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Only six of 33 London councils safe from cyber-attacks

Only six of London’s 33 councils have the appropriate level of cyber protection for emails, it has been revealed.

New figures released this week show that a huge majority of local authorities in the capital are at risk of fake online correspondence.

The fear is that replying to certain malicious emails, which appear to be from the government or other official organisations, could contain links which download malware onto the victim’s system.

In June, the National Cyber Security Centre (NCSC) recommended the introduction of Domain-based Message Authentication, Reporting & Conformance (DMARC) software. This would allow council employees to be certain about the authenticity of messages they receive and reduce the number of cyber incidents.

The NCSC report explained: “What it means for the citizen is that instead of being advised ‘not to open a dodgy looking email’ the ‘dodgy email’ does not arrive.”

The recommendation came before the centre reported this month that it was aware of 590 incidents of ‘significant’ attacks on government networks.

Phishing emails make up more than 90% of all cyber-attacks, but it has been reported that only six local authorities in London have a DMARC protection system.

The coucils who use the system are Hillingdon, Merton, Hounslow, Hammersmith and Fulham, Kensington and Chelsea and Waltham Forest.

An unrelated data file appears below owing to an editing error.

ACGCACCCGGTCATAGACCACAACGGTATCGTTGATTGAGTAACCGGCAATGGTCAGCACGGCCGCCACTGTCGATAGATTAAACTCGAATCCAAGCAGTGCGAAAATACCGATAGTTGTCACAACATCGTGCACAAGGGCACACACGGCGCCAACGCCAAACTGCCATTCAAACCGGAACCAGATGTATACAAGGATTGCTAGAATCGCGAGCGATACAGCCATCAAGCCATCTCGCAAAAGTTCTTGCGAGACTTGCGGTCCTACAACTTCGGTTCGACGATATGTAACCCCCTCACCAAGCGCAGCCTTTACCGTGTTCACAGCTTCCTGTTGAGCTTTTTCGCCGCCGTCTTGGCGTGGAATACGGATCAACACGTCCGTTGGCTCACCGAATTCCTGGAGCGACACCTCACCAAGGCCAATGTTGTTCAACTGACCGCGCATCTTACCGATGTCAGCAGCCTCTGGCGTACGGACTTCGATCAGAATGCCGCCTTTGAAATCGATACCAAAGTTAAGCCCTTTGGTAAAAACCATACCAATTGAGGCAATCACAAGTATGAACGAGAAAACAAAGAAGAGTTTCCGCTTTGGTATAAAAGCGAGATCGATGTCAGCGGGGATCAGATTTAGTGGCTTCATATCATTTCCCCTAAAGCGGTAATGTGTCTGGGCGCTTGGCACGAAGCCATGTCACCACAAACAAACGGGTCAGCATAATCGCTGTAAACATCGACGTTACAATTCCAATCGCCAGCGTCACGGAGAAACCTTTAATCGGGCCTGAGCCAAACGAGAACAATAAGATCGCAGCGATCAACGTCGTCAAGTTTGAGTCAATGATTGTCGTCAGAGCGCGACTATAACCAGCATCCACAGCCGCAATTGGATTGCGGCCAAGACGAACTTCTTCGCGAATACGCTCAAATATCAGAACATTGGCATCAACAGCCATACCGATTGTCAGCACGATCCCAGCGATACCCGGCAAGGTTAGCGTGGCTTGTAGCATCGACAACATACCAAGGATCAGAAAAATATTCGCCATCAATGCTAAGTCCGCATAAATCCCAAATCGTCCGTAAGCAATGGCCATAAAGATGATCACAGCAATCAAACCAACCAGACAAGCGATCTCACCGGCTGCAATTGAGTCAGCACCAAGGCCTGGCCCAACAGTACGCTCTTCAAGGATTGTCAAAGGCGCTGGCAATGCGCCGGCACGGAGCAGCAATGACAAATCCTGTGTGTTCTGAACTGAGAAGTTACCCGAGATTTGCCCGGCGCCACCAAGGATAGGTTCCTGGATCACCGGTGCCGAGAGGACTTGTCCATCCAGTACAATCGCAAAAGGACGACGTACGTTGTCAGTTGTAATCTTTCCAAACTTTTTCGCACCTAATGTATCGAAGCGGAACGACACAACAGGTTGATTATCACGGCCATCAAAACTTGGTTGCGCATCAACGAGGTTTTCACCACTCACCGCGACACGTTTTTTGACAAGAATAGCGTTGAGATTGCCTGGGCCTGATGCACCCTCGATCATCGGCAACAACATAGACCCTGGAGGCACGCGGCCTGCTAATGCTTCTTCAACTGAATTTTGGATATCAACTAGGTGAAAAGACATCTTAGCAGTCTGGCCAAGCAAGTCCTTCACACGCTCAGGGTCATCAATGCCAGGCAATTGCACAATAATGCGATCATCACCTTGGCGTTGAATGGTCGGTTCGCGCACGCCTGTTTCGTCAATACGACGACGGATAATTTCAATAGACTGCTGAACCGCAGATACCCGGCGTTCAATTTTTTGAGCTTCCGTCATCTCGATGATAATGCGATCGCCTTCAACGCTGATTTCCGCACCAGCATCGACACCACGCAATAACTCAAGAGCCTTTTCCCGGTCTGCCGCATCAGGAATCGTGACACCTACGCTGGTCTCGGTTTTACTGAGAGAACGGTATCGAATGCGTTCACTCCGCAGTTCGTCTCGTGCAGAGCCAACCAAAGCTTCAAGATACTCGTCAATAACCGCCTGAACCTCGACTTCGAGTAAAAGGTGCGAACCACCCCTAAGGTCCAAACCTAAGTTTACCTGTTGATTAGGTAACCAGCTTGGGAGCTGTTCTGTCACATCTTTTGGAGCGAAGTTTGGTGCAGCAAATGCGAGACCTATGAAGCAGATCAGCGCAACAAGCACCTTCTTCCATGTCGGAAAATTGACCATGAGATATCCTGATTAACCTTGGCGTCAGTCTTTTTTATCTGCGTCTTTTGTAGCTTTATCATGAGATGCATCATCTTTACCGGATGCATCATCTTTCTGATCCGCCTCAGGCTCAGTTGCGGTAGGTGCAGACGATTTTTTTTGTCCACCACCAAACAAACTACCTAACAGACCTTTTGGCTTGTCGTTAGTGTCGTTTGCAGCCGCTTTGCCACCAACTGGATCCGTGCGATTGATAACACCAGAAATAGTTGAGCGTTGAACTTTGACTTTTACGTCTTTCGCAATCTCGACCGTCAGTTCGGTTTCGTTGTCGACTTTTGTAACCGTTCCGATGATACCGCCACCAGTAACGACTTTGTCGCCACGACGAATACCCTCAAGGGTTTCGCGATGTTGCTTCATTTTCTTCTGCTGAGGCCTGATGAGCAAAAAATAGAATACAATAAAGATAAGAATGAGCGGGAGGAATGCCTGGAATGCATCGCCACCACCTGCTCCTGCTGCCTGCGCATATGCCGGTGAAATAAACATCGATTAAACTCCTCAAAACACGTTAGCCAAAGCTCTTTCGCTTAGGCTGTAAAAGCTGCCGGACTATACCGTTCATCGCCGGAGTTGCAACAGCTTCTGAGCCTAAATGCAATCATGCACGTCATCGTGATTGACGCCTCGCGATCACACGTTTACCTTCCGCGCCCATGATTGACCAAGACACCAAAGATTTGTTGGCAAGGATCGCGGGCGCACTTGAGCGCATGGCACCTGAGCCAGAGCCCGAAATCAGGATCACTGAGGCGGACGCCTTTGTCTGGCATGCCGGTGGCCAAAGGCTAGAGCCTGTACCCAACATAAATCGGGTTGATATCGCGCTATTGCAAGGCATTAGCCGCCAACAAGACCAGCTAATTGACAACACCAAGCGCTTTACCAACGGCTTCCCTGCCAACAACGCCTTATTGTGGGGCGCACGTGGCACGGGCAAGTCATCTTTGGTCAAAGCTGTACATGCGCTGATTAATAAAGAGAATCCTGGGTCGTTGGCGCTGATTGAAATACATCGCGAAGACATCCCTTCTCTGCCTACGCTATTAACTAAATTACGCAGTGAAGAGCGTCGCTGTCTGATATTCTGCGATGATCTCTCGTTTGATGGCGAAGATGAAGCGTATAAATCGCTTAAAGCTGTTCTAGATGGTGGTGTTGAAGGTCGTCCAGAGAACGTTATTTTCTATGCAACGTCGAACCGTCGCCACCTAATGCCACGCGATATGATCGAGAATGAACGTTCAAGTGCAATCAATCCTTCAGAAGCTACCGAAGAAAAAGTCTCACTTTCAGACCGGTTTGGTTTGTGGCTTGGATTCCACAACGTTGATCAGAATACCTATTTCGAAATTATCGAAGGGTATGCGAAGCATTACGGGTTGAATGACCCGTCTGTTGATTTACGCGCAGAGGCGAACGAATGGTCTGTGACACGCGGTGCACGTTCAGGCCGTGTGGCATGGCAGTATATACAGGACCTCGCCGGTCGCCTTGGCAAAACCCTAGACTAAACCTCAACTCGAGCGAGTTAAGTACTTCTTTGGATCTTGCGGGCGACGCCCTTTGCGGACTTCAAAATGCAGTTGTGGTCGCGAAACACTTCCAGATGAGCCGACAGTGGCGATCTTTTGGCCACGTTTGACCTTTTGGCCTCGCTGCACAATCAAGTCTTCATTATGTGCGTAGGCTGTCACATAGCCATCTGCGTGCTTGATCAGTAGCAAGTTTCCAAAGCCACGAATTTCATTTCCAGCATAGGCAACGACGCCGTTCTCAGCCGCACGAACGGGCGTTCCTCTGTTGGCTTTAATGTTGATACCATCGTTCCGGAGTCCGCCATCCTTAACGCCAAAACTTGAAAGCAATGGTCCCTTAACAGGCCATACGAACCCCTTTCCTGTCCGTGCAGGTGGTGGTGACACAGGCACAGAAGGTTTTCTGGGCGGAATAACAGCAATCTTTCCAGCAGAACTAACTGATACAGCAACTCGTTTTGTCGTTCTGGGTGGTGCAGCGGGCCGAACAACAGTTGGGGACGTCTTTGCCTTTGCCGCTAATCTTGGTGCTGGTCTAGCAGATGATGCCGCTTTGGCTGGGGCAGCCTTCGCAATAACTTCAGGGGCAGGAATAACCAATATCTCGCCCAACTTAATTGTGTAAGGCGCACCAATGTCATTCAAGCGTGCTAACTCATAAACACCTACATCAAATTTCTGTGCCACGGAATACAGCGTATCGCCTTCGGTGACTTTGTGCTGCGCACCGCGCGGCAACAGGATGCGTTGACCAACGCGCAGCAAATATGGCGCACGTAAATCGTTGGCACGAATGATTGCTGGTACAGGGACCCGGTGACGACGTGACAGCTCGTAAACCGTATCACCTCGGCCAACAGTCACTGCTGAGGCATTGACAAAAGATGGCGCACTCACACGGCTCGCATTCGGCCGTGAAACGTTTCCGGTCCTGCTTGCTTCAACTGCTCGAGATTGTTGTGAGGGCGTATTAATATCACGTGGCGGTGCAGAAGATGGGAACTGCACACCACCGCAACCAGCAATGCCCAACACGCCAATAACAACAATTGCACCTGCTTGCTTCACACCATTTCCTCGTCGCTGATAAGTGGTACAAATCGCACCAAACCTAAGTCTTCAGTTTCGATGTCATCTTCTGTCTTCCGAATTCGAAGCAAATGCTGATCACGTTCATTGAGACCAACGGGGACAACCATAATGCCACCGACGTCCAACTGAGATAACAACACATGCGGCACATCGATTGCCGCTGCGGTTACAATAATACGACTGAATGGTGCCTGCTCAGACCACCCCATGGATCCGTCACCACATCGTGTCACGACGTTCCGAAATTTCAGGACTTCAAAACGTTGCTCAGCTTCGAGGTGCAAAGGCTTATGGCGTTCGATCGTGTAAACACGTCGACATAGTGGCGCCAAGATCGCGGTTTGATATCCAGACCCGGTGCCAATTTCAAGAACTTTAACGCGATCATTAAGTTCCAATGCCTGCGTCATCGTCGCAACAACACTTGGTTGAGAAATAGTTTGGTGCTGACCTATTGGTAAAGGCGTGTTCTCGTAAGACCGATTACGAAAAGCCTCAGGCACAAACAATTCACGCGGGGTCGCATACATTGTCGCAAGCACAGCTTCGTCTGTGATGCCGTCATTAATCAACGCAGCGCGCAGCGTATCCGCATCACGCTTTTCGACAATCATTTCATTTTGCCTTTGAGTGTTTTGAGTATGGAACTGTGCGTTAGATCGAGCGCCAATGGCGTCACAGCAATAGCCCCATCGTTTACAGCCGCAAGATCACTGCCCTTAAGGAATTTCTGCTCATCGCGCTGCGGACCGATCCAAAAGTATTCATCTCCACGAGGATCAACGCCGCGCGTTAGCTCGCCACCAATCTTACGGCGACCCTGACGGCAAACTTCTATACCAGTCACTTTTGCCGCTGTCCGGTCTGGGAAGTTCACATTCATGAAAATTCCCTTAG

“Cyber security is a top issue for the mayor and his new chief digital officer, Theo Blackwell, and the Greater London Authority (GLA) has strong protections in place to ensure that its IT systems are not at risk of phishing attacks,” commented a spokesperson for the GLA.

“City Hall is continuing to work closely with the London Digital Security Centre, a venture that is funded by the mayor, to find ways to improve London’s resilience.”

The revelation comes in the same week that councils across the country called for greater funding for cyber security programmes in the upcoming Autumn Budget.

Local authorities hold information about huge numbers of people, with everyone from local residents, hospital patients and school students as potential victims of data theft.

Cllr Paul Bettison, chairman of the LGA’s Improvement and Innovation Board, spoke of the importance of cyber defence at a time when communication of data between councils and government agencies is becoming increasingly important.

“Protecting personal data successfully from computer hackers looking to exploit private information for criminal purposes in an increasingly digitised world is a top priority for councils,” said Bettison.

“However, as local authorities work even more with partners on national initiatives - such as the integration of health and social care, children’s services and welfare reform programmes - councils need to share more sensitive and personal information with organisations including hospitals, GPs, care homes, schools, academies, police and probationary services.

“For this reason, councils need to ensure confidential information is protected as securely as possible from the rising number of cyber-attacks which can bring businesses to their knees, by putting their IT services out of action for days and compromising personal data.”

Top image: scyther5

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